In what appeared to be part of the program developing an intercontinental ballistic missile (ICBM), North Korea carried out another test of a rocket engine, according to a U.S. official. On condition of anonymity, the official said Thursday the U.S. believed the drill could be the smallest stage of an ICBM rocket engine.

Another official confirmed the test but did not give away further details on what kind of rocket component was being tested or whether it fit into the ICBM program. One official said he believed the test had taken place within the past 24 hours, Reuters reported.

Experts however say North Korea could still be years away from possessing any reliable ICBM capability, reports said.

Read: How Did North Korea React To US’ Successful Missile Interceptor Test Over Pacific Ocean?

According to a recent North Korean defector, Thae Yong Ho, who served in North Korea's embassy in the U.K., Kim Jong Un wants an ICBM test in 2017 or early 2018, a report said.

Officials in the U.S. and abroad are expressing concern over North Korea’s space launch program at Sohae on the country’s west coast. The Unha-3/Kwangmyongsong rocket launched from there in 2012 and 2016 is believed to be similar to an ICBM in many ways. An ICBM, like a space launch vehicle, can consist of two or more components, each carrying fuel and an engine. The components burn and drop off into the ocean one by one, until the payload (a satellite or a warhead) is in space. A satellite orbits the earth, whereas an ICBM warhead will have to reenter the atmosphere and land at the designated target, according to the Atlantic.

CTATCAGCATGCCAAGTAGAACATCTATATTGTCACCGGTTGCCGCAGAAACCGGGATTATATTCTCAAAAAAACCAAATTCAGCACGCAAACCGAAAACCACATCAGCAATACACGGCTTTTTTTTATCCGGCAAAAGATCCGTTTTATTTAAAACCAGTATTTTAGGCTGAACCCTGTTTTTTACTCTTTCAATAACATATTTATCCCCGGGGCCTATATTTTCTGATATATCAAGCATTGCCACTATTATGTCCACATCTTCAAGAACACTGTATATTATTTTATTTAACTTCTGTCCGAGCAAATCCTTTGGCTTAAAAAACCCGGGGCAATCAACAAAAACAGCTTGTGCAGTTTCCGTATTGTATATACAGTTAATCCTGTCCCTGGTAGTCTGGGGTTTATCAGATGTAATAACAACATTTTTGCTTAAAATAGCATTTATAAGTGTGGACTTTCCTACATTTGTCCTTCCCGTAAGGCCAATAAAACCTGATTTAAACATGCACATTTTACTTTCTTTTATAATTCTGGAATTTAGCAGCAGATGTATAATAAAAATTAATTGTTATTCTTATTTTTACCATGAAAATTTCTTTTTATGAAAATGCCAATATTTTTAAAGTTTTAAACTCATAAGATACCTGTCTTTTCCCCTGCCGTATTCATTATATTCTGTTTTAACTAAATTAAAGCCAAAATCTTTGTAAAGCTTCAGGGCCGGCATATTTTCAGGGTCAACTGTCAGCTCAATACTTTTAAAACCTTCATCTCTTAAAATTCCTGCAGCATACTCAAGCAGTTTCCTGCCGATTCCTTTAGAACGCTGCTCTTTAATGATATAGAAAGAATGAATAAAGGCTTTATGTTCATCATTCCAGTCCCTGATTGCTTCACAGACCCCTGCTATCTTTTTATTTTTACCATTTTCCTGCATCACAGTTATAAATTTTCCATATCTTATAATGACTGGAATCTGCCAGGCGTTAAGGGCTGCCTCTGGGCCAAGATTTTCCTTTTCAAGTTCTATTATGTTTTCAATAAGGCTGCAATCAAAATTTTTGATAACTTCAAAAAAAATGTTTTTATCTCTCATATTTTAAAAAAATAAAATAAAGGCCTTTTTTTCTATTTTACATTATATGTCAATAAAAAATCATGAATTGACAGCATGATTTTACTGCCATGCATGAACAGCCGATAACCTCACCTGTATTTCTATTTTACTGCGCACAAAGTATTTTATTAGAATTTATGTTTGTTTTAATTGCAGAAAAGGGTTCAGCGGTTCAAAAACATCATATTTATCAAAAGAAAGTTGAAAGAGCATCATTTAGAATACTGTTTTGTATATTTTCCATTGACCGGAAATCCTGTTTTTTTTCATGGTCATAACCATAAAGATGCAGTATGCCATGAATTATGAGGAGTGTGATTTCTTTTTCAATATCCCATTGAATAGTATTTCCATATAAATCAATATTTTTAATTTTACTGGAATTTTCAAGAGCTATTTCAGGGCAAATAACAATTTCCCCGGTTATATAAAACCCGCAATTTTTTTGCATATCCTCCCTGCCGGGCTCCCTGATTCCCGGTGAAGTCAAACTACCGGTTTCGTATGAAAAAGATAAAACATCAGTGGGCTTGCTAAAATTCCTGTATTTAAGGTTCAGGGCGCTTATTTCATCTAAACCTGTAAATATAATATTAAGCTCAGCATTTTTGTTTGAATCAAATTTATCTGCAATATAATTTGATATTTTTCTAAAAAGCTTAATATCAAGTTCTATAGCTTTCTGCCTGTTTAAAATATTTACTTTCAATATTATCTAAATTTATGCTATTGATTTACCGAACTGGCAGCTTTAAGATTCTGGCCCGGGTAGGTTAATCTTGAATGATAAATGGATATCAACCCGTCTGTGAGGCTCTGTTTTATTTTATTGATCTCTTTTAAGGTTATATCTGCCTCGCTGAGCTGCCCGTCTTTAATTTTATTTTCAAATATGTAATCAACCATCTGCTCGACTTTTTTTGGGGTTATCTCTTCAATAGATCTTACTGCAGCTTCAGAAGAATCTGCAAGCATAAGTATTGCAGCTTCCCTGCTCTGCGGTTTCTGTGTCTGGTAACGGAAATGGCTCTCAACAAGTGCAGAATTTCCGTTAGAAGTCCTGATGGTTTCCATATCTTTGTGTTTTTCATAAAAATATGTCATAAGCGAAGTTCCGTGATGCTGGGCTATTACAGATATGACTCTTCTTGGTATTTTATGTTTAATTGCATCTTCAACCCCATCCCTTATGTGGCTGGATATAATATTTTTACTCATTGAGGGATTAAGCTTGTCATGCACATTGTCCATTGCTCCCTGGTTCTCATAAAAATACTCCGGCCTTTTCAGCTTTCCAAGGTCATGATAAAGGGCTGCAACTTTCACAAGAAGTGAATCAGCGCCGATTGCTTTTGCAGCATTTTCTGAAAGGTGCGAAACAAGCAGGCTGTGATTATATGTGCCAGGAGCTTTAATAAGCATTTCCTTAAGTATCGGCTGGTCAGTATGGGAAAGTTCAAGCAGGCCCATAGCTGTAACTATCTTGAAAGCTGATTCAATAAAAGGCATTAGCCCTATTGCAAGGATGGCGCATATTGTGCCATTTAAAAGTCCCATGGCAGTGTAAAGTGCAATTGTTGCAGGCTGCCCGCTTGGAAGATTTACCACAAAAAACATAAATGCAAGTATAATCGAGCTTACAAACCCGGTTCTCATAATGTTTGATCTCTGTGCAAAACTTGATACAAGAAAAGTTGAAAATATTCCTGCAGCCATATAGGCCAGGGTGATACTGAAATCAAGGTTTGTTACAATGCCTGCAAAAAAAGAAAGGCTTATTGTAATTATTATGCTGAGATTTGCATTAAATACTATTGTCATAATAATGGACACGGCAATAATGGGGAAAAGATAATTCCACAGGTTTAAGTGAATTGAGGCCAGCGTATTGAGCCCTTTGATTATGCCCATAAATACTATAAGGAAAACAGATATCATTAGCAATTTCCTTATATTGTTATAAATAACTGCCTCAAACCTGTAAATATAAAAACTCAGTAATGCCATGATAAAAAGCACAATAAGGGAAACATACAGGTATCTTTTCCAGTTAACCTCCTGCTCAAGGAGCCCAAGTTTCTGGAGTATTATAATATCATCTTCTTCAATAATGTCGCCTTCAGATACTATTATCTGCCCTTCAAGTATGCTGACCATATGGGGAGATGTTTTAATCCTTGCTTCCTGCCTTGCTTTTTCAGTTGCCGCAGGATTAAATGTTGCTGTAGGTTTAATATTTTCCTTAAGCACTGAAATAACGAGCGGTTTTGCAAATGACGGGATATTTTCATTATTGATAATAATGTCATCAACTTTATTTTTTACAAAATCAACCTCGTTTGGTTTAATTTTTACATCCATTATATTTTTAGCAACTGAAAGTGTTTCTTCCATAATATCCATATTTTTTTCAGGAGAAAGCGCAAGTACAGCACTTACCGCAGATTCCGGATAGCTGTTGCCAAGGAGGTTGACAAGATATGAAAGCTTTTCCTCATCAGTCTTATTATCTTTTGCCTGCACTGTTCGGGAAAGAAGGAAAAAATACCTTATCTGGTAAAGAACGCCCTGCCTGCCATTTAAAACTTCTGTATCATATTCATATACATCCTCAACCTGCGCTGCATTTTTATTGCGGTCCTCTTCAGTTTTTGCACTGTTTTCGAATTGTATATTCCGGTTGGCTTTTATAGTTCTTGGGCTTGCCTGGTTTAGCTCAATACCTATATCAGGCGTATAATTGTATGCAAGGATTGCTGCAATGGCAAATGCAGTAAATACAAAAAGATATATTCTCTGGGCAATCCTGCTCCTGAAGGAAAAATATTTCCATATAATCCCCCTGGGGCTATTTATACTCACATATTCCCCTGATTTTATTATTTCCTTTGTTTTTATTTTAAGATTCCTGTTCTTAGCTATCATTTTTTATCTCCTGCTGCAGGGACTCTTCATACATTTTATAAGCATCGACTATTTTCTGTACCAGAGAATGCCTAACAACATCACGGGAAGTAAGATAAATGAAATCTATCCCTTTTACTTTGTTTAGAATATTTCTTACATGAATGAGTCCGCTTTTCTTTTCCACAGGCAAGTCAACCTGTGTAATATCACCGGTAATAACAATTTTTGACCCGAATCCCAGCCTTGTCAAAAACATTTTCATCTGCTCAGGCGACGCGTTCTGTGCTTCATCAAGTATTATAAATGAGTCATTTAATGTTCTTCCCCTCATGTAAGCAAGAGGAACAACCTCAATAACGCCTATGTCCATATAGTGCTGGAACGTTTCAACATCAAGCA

ReadNorth Korea’s ICBM Test May Mark Late Leader Kim Jong Il’s Birthday, Report Says

U.S. officials have said that Unha-3 is not likely to be used as an ICBM. But a worrying factor for the U.S. is that North Korea has showed off what appears to be two variant road-mobile ICBMs. Till now, these road-mobile missiles haven't been tested so the U.S. does not know whether they work or not. And as officials said, North Korea only has six untested ICBM launchers which means even if the country makes several missiles or warheads, an ICBM missile will not work until the launcher is tested properly, a report said.

Experts also point out North Korea's recent engine and missile tests haven't really proved to be much of a success. Michael Elleman, senior fellow for missile defense at the ‎International Institute for Strategic Studies said, as reported by the Washington Post: "For me, their biggest challenge is getting a large, two- or three-stage missile to actually work and for them to have confidence that it will work."

The U.S. Secretary of Defense James Mattis however had said last month any military solution to the North Korea crisis would be "tragic on an unbelievable scale."